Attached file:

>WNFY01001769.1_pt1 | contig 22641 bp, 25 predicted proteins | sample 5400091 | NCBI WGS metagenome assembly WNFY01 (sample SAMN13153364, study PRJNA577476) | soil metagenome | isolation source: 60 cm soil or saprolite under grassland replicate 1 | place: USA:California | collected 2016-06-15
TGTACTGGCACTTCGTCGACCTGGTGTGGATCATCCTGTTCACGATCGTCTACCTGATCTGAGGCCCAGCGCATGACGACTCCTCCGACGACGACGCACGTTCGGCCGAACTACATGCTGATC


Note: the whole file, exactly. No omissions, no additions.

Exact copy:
>WNFY01001769.1_pt1 | contig 22641 bp, 25 predicted proteins | sample 5400091 | NCBI WGS metagenome assembly WNFY01 (sample SAMN13153364, study PRJNA577476) | soil metagenome | isolation source: 60 cm soil or saprolite under grassland replicate 1 | place: USA:California | collected 2016-06-15
TGTACTGGCACTTCGTCGACCTGGTGTGGATCATCCTGTTCACGATCGTCTACCTGATCTGAGGCCCAGCGCATGACGACTCCTCCGACGACGACGCACGTTCGGCCGAACTACATGCTGATC